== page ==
Few flavorings rival garlic. It’s pungent, exotic, powerful and scrumptious. Fabled uses of the stuff also include the warding off of vampires and the cure for what ails you. Historically, many serfs were forced to grow it as the King demanded it for taxes. Garlic has been a mainstay of most households for a long, long time.
Garlic is actually a highly unusual garden vegetable. Most of the things that we plant have a “season.” We plant them in the spring and we harvest them in the summer or fall. Garlic never stops growing. When it is in the ground, it is moving and changing. That’s why we have to harvest it in July—when it still has some protective layers of skin—and keep it dry until we go to use it or to plant it again in the fall.
The best garlic grows in the north. This is a hardy plant that actually thrives under the snow in the frozen tundra. We have our snow here in the northeast all winter long. Whatever falls from the sky going into winter stays on the ground until the spring. And, when that spring comes and everything outside is looking brown and dead, little green garlic shoots can be found poking up from their beds; all ready to go.
So, the time to plant garlic is actually six weeks before the ground freezes. Around here, that’s about mid-October. I generally plant my garlic where the potatoes were the year before. I have a three-year rotation of crops where plants in the same family only are grown in any given location once in that cycle. I like to give my plants lots of “extras.” By assuring that my crops have access to loads of organic matter and minerals, I know that this will translate into my veggies containing excesses of vitamins and minerals. These, then, will get into me.
First, I make sure that the garden bed is clean. Remove all leaves, twigs, weeds and rocks. Then I add soil amendments; these include kelp meal, greensand and Azomite powder. You don’t necessarily need to use all of these (Azomite powder is a bit hard to find). I also put in a bucket or two of old compost or seasoned manure. I proceed by using a broadfork (or a pitchfork) to loosen the soil. You want the “bed” to be light and fluffy so that the plants won’t have to work too hard to send out roots. Raking it flat, we are ready to proceed.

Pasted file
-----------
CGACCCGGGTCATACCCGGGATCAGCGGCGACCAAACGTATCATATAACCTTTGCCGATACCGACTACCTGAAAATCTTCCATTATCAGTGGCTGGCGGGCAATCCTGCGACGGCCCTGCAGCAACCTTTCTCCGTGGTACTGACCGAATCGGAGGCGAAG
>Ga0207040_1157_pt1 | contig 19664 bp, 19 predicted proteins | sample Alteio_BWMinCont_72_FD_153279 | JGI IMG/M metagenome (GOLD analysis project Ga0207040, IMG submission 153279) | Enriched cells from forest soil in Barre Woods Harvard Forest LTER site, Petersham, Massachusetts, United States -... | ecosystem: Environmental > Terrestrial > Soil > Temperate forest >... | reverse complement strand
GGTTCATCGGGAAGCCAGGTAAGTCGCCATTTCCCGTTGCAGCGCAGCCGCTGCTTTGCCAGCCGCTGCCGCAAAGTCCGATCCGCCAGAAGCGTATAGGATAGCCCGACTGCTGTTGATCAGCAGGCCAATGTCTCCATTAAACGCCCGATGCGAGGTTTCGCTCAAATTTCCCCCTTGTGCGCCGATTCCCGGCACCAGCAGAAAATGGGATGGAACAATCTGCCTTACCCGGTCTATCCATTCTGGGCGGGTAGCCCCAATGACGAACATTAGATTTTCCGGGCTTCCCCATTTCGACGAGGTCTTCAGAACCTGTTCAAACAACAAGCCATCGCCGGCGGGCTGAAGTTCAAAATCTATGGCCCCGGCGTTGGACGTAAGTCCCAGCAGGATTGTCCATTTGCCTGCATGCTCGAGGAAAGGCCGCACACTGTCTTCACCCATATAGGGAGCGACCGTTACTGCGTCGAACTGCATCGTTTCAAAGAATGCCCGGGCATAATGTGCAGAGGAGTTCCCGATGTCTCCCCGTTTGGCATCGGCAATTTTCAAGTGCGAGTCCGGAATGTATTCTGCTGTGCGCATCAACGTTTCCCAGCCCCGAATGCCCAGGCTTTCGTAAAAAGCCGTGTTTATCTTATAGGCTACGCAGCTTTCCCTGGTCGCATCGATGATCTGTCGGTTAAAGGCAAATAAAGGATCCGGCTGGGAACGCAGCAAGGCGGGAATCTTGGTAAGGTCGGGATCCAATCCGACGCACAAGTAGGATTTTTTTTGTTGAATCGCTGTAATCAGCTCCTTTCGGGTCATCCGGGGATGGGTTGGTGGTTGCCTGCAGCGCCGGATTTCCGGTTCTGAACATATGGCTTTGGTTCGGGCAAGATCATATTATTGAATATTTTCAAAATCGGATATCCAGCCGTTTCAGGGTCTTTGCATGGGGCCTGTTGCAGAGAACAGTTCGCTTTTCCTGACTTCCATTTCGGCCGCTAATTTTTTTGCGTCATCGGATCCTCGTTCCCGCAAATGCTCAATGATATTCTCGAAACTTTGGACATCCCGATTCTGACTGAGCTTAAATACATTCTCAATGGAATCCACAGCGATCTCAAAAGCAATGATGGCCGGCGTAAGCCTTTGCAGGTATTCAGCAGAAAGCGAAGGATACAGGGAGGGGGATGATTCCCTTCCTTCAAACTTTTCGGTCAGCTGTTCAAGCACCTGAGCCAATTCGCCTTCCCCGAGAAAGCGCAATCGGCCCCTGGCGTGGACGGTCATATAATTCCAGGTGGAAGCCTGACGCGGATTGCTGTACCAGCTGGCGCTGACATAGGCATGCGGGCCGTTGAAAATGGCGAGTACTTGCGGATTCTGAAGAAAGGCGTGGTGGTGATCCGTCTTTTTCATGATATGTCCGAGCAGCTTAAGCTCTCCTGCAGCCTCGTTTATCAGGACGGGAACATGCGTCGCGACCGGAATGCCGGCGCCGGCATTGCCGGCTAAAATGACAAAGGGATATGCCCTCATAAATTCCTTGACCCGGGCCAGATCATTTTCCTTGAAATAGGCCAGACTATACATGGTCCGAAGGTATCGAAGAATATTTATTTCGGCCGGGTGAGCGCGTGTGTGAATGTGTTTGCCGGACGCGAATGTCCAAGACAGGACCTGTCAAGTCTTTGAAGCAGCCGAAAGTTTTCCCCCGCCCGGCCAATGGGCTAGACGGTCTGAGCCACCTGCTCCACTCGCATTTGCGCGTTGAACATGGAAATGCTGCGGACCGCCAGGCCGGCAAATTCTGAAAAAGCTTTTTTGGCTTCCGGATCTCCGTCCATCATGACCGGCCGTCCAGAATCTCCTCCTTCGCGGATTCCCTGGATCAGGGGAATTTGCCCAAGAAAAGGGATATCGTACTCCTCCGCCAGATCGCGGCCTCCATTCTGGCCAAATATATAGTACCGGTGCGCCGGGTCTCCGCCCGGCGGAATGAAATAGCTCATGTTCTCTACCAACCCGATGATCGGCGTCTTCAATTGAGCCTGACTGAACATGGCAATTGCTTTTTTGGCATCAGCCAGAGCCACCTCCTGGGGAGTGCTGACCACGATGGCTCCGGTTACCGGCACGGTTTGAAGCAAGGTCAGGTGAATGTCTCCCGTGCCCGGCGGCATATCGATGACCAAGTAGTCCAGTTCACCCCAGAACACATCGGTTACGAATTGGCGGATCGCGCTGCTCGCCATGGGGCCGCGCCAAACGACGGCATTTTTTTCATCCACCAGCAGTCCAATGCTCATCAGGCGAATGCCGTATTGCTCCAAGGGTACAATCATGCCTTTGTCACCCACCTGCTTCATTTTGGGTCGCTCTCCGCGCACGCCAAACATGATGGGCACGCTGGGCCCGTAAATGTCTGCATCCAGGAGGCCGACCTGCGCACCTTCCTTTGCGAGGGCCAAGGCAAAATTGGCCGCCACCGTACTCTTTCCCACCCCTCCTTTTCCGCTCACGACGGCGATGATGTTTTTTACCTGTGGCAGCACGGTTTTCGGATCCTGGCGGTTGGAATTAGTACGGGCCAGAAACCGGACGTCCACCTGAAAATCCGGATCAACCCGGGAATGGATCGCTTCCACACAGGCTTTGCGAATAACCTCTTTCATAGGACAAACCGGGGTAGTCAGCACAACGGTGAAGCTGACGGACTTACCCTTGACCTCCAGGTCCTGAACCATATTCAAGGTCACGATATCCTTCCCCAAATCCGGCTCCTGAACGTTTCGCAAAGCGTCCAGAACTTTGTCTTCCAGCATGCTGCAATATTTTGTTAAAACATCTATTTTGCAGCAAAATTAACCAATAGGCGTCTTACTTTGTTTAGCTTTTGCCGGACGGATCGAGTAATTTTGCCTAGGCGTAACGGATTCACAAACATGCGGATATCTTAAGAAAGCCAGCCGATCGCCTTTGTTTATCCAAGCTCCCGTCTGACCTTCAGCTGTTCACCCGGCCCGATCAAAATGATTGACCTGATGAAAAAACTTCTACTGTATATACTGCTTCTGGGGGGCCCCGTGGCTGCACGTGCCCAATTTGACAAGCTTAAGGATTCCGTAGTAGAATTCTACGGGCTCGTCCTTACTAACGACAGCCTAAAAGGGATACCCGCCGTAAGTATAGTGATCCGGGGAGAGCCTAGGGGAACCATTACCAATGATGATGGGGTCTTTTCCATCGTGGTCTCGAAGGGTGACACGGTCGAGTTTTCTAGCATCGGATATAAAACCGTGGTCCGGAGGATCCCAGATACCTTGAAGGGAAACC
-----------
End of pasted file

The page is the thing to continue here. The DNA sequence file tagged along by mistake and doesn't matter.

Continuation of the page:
Be sure to get your garlic sets at a nursery and not from the supermarket. Many garlics sold for food are treated with substances that make it hard for them to sprout. I use a dibble to poke a hole about 4 inches down into the ground. If you don’t have a dibble, a sharp stick would do the same job. Breaking the garlic cloves apart with a not-to-sharp knife, I set one clove into the hole being especially careful to plant the pointy end up. Moving about 4 inches away, I make another hole and plant another one. Once I come to the end of the row, I start another one. I leave the holes visible until I have completed three or four rows so that I can place them the correct distance apart.
When I do cover them, I just push the dirt over the top. After I finish, I water well, ask the garlic to “live well and prosper,” ask the gnomes and faeries to take good care of them and go inside to clean up.
I do use an old lawn chair pad on the ground in order to stay dry and also make it easier on the knees. Most of the time, I just sit and work and this makes it much more comfortable.
I love to use fresh garlic in stir-fries. I marinate cut up chicken in garlic and tamari or diced steak in Italian dressing and garlic. Chop an onion or two, add some red pepper and fry until soft (I like them REAL soft so I do it for 20 or 30 minutes). Add some mushrooms and when they are soft, throw in the chicken or steak. When thoroughly cooked, I usually add some frozen corn and peas. A sure hit at my dinner table!
In the winter, I use my own homemade garlic powder. We’ll discuss how to do that in a future blog. But for now, it’s time to get the garlic planted …